Tue, Apr 24, 2012 03:19 PM
The chemical composition of wine makes it a natural companion to
many foods, since the mild acidity of wine contrasts with the oily
or fatty contents of food. And the carbohydrates, sugars and
alcohols in wine tend to complement other elements in food.
all beverages that contain ethanol, wine is a psychotropic drug.
The effect and response varies by individual metabolism and
quantity consumed. This can be a positive feeling for the
individual as it normally begins with relaxation and stimulation,
which also promotes social interaction. It is easy, however, to
indulge beyond a healthy measure.
As the quantity of alcohol in the blood increases, its toxic
effects become more pronounced. What began as relaxation may become
loss of motor control or even consciousness in some extreme
situations. Initial stimulation can also turn to aggravation or
aggression. Drinking any alcohol beyond moderation (becoming drunk)
is unhealthy for mind and body and can lead to addiction. It can be
both painful to the drunk and dangerous to the bystander.
Regardless of age, weight, gender, type or quantity of food
accompaniment, a couple of glasses, or up to 8-10 ounces of table
wine should be the limit for one session. The best way to prevent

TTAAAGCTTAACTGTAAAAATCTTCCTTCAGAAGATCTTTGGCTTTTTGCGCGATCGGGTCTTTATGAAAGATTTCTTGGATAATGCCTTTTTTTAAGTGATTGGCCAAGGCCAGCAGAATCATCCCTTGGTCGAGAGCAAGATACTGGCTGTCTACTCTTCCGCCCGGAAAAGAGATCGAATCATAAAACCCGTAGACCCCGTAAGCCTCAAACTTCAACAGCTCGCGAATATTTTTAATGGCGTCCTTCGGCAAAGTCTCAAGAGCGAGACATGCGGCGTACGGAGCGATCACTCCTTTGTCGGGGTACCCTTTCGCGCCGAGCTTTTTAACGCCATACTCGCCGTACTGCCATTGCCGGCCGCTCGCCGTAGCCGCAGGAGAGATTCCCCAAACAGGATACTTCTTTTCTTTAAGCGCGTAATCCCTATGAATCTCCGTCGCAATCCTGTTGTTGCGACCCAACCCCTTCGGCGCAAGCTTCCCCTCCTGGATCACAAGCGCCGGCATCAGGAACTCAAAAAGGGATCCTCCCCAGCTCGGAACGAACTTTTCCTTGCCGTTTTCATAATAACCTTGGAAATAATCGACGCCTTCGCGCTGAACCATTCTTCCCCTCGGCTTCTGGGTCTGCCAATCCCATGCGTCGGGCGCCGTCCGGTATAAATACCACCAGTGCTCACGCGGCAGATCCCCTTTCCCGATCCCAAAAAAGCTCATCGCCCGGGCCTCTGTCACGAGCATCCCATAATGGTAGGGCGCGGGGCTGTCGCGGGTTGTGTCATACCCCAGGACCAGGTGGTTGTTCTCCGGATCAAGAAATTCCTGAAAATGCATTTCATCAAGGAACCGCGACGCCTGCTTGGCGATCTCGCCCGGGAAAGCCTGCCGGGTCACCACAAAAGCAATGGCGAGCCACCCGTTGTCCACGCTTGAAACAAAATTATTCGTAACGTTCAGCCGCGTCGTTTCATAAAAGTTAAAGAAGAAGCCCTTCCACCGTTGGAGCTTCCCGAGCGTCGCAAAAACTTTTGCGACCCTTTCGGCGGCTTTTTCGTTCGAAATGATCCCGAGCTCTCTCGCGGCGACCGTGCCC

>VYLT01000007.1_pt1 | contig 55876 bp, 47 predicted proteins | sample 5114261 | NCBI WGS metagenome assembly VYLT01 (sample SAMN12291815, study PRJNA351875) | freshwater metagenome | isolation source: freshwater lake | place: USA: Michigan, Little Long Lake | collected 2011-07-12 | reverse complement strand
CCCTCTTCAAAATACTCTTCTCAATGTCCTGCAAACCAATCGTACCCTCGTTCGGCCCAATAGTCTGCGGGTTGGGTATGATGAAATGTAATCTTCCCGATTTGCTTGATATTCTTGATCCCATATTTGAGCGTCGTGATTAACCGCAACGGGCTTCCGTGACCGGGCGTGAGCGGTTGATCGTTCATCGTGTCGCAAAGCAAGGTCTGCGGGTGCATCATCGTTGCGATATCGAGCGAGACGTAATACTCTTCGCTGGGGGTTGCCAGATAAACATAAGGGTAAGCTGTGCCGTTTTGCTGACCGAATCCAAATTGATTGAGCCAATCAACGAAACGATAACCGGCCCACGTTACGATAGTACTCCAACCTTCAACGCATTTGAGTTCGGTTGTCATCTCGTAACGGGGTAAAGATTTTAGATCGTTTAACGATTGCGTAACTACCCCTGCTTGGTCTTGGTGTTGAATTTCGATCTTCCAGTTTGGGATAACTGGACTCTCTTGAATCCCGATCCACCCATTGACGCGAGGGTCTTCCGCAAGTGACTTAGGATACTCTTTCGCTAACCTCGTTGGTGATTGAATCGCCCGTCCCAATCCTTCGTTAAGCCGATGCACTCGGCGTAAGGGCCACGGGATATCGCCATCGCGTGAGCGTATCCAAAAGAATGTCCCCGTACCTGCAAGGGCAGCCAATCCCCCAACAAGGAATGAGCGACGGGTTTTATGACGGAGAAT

consuming too much is to drink slowly and accompany your intake
with plenty of water. Moderation is required if you want to include
wine in a healthful lifestyle.
Composed of roughly 85% water, 12% ethyl alcohol, a touch of
tartaric, malic and several other acids, wine also contains various
sugars and carbohydrates, less common alcohols, aromatic aldehydes,
ketones, phenolics, enzymes, pigments, many vitamins, some minerals
and other substances yet to be identified.
There are in all, over 300 separate ingredients identified in wine
so far, more than half of them discovered since the 1950s, when
modern chemistry techniques began to improve. Most of these
elements lend complexity to wine flavors and have little or no
nutritional impact other than to assist with digestion. However
certain compounds in wine, such as catechins, flavinoids,
resveratrol and quercetin, can play a prophylactic role against
human diseases or have preservative effects on the human body
While wine does not contain any fat or cholesterol, it does contain
calories from carbohydrates. The actual caloric content of any wine
depends on the levels of both sugar and alcohol. Each six-ounce
glass of dry (12.5% alcohol) wine measures about 150 calories,
which is about the same as a pint of beer. A stronger, sweeter wine
such as Port (20% alcohol) may pack the same calorie count in a
much smaller three-ounce serving. To get pleasure from wine without
the ill effects off over indulging, drink in moderation.